Given the persistent transmission scheme used in the mobile units 202, the base station 201 determines the true value of uplink traffic channel requests from the mobile units 202 by eliminating the delay loop effect existing in any practical system, so that a sensible assignment decision can be made. Briefly, when a mobile unit 202 transmits an uplink traffic channel request to base station 201, the particular mobile unit 202 is not aware of all the responses that have been transmitted by base station 201 within the delay loop. These responses may include certain traffic channel assignments. The so-called “true value” of the uplink traffic channel request is defined as the amount of the traffic channel resource that the particular mobile unit 202 would have requested if the particular mobile unit 202 had been aware of all the responses that had been transmitted by base station 201 within the delay loop.
It can be seen that if there was no delay, i.e., a delay of zero, from the time instant when the base station 201 transmits back a response to the mobile unit 202-1 based on a previous uplink traffic channel request to the time instant when the mobile unit 202-1 processes that response and transmits another uplink traffic channel request, to the time instant when that uplink traffic channel request is received by the base station 201, then the strategy is very simple. Basically, the base station 201 collects the requirements of the traffic channels from all the active mobile units 202, and then determines the channel assignment based on some prescribed scheduling policy. For example, the scheduling policy could be such that the traffic channel requests from mobile units 202 having a higher priority are always satisfied before the traffic channel requests of mobile units 202 that have a lower priority. However, in reality, a response needs some time interval to be transmitted from base station 201 and reach the particular mobile unit 202-1, and the particular mobile unit 202-1 needs some time interval to decode the response and to determine and transmit a new uplink traffic channel request. Finally, that new uplink traffic channel request needs some time interval to reach and be decoded by the base station 201. As shown in
For any uplink traffic channel request, we define the delay loop to be the time interval from when the oldest response, of which the uplink traffic channel request is independent, was transmitted, to when the uplink traffic channel request is received. As shown in
The strategy used in the base station 201 is to determine the “true” value of the uplink traffic channel request of mobile unit 202-1 from the received uplink traffic channel request in the first step and to then determine the traffic assignment in the second step. The delay loop affects the first step. Specifically, the “true” value of the uplink traffic channel request of mobile unit 202-1 is the value of the received uplink traffic channel request subtracted by the value of the total amount of traffic resource that has been assigned in the delay loop. Once the “true” value of the uplink traffic channel request of mobile unit 202-1 is determined, the effect of the delay loop is eliminated, and the second step is quite straightforward as discussed previously for the case where the delay is zero.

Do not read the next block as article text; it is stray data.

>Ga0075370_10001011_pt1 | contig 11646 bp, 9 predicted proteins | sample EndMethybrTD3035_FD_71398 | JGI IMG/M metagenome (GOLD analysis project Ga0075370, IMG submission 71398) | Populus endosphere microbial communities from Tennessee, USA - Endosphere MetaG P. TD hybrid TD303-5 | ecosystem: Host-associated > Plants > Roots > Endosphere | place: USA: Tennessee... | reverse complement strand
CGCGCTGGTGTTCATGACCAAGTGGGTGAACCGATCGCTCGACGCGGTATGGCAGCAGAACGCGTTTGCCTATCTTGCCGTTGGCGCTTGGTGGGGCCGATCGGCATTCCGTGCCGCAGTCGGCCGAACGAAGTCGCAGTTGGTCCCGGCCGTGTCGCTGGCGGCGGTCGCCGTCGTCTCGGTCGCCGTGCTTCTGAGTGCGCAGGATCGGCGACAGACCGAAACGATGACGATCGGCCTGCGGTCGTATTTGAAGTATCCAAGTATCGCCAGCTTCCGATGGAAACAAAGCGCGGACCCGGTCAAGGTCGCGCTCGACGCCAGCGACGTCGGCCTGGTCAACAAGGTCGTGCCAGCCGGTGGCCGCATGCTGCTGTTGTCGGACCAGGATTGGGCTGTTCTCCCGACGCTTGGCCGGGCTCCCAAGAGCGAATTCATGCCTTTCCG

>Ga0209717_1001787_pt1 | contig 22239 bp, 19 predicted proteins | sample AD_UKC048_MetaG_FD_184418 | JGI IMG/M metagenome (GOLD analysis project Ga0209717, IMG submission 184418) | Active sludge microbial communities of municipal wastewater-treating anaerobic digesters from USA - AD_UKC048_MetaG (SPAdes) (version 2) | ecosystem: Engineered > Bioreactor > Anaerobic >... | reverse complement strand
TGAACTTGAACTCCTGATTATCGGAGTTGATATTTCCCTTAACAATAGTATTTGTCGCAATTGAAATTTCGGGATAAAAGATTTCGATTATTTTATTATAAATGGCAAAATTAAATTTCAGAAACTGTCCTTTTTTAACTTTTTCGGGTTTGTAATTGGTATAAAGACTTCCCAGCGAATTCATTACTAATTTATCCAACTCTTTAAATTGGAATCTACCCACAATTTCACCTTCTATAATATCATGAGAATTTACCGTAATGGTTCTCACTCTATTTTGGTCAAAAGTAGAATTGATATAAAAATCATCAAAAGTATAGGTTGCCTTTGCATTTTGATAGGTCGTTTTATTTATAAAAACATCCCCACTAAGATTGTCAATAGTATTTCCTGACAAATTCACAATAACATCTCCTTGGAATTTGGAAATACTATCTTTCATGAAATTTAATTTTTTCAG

In general, depending on how assignments are made in the responses of base station 201, responses may not have a one-to-one mapping relation to uplink traffic channel requests. For example, there could be more than one response corresponding to a single uplink traffic channel request. Thus, the number of assignments in the delay loop may also vary.
Suppose at time t2, the base station 201 transmits a response Z assigning 2 frames, which reaches the mobile 202-1 at time t4. Meanwhile, unaware of the incoming assignments, the mobile unit 202-1 persistently transmits another uplink traffic channel request B of 8 frames at time t3, which reaches the base station 201 at time t5. As response Z is within the loop delay, the base station 201 subtracts the 2 assigned frames from uplink traffic channel request B and determines that the “true” value of uplink traffic channel request B is actually 6 frames. Suppose the base station 201 transmits a response Y assigning 3 frames at time t6, which reaches the mobile unit 202-1 at time t8. Meanwhile, after receiving response Z, the mobile unit 202-1 transmits an uplink traffic channel request C of 6 frames at time t7, which reaches the base station 201 at time t9. After receiving uplink traffic channel request C, the base station 201 determines that the “true” value of uplink traffic channel request C is actually 3 frames. Suppose the base station 201 transmits response X assigning 2 frames at time t10, which reaches the mobile unit 202-1 at time t12. Now suppose after time t7, a portion of remaining traffic (e.g. 2 frames) drops at the mobile 202-1, e.g., because it is real-time traffic and misses the deadline. Consequently, the mobile unit 202-1 has only 1 frame to be transmitted. The mobile unit 202-1 then transmits uplink traffic channel request D for 1 frame at time t11, which reaches the base station 201 at time t13. At time t12, the mobile unit 202-1 transmits the last frame in one of the two assigned frame resources and then stops transmitting any more uplink traffic channel requests. After receiving uplink traffic channel request D at time t13, the base 201 determines that the “true” value of uplink traffic channel request D is actually −1 frames, which indicates that the traffic channel resource has been over-assigned. Hence, the base station 201 discards uplink traffic channel request D and takes no further action.
The above-described embodiments are, of course, merely illustrative of the principles of the invention. Indeed, numerous other methods or apparatus may be devised by those skilled in the art without departing from the spirit and scope of the invention.
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|U.S. Classification||370/345, 370/337|
|International Classification||H04L5/02, H04J11/00, H04W36/00|
|Cooperative Classification||H04L5/023, H04W72/0413|
|European Classification||H04L5/02Q, H04W72/04F2|
|Aug 16, 2000||AS||Assignment|
Owner name: LUCENT TECHNOLOGIES, INC., NEW JERSEY
Free format text: ASSIGNMENT OF ASSIGNORS INTEREST;ASSIGNORS:LAROIA, RAJIV;LI, JUNYI;UPPALA, SATHYADEV VENKATA;REEL/FRAME:011120/0312
Effective date: 20000814
|Feb 23, 2007||AS||Assignment|
Owner name: QUALCOMM FLARION TECHNOLOGIES, INC.,CALIFORNIA
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|Apr 20, 2007||AS||Assignment|